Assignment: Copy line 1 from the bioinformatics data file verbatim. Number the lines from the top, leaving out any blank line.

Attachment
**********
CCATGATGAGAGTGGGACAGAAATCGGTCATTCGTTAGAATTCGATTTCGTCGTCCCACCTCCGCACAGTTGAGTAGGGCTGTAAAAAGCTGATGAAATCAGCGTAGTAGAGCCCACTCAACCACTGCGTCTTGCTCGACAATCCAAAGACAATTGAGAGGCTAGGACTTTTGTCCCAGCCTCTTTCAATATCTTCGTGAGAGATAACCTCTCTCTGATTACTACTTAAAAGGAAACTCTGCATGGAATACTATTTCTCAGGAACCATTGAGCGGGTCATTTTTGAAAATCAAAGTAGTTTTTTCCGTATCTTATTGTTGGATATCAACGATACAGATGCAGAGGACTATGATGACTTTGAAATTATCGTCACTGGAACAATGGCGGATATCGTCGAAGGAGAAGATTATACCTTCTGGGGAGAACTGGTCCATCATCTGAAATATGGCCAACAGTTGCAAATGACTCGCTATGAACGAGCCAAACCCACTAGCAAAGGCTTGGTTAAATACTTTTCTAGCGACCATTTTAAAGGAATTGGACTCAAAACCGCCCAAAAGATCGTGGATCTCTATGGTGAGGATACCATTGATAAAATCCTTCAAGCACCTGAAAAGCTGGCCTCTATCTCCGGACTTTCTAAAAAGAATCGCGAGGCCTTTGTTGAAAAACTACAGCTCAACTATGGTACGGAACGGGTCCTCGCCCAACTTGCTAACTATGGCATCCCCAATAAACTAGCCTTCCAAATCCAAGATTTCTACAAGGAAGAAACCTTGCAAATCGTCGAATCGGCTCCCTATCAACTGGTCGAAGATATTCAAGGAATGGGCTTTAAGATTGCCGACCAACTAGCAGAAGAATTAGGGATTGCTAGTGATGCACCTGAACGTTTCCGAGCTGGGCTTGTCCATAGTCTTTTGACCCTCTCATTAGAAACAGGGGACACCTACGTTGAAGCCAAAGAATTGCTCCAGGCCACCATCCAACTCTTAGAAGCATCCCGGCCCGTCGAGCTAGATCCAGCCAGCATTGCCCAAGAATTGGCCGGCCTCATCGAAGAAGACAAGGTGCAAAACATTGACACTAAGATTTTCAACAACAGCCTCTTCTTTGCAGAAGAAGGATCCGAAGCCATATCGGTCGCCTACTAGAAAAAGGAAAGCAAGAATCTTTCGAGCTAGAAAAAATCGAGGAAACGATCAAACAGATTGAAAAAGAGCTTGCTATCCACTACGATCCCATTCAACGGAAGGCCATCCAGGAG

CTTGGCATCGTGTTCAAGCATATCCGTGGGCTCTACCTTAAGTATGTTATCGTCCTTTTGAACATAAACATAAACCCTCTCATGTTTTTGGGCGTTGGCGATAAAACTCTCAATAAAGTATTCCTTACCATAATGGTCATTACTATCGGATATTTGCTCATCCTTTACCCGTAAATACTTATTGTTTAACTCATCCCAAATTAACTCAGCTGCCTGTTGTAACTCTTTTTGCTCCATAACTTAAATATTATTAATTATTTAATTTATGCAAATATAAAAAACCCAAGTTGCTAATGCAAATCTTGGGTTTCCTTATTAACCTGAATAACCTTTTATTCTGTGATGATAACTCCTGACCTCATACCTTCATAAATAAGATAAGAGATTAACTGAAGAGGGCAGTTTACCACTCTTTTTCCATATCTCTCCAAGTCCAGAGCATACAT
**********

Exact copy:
CCATGATGAGAGTGGGACAGAAATCGGTCATTCGTTAGAATTCGATTTCGTCGTCCCACCTCCGCACAGTTGAGTAGGGCTGTAAAAAGCTGATGAAATCAGCGTAGTAGAGCCCACTCAACCACTGCGTCTTGCTCGACAATCCAAAGACAATTGAGAGGCTAGGACTTTTGTCCCAGCCTCTTTCAATATCTTCGTGAGAGATAACCTCTCTCTGATTACTACTTAAAAGGAAACTCTGCATGGAATACTATTTCTCAGGAACCATTGAGCGGGTCATTTTTGAAAATCAAAGTAGTTTTTTCCGTATCTTATTGTTGGATATCAACGATACAGATGCAGAGGACTATGATGACTTTGAAATTATCGTCACTGGAACAATGGCGGATATCGTCGAAGGAGAAGATTATACCTTCTGGGGAGAACTGGTCCATCATCTGAAATATGGCCAACAGTTGCAAATGACTCGCTATGAACGAGCCAAACCCACTAGCAAAGGCTTGGTTAAATACTTTTCTAGCGACCATTTTAAAGGAATTGGACTCAAAACCGCCCAAAAGATCGTGGATCTCTATGGTGAGGATACCATTGATAAAATCCTTCAAGCACCTGAAAAGCTGGCCTCTATCTCCGGACTTTCTAAAAAGAATCGCGAGGCCTTTGTTGAAAAACTACAGCTCAACTATGGTACGGAACGGGTCCTCGCCCAACTTGCTAACTATGGCATCCCCAATAAACTAGCCTTCCAAATCCAAGATTTCTACAAGGAAGAAACCTTGCAAATCGTCGAATCGGCTCCCTATCAACTGGTCGAAGATATTCAAGGAATGGGCTTTAAGATTGCCGACCAACTAGCAGAAGAATTAGGGATTGCTAGTGATGCACCTGAACGTTTCCGAGCTGGGCTTGTCCATAGTCTTTTGACCCTCTCATTAGAAACAGGGGACACCTACGTTGAAGCCAAAGAATTGCTCCAGGCCACCATCCAACTCTTAGAAGCATCCCGGCCCGTCGAGCTAGATCCAGCCAGCATTGCCCAAGAATTGGCCGGCCTCATCGAAGAAGACAAGGTGCAAAACATTGACACTAAGATTTTCAACAACAGCCTCTTCTTTGCAGAAGAAGGATCCGAAGCCATATCGGTCGCCTACTAGAAAAAGGAAAGCAAGAATCTTTCGAGCTAGAAAAAATCGAGGAAACGATCAAACAGATTGAAAAAGAGCTTGCTATCCACTACGATCCCATTCAACGGAAGGCCATCCAGGAG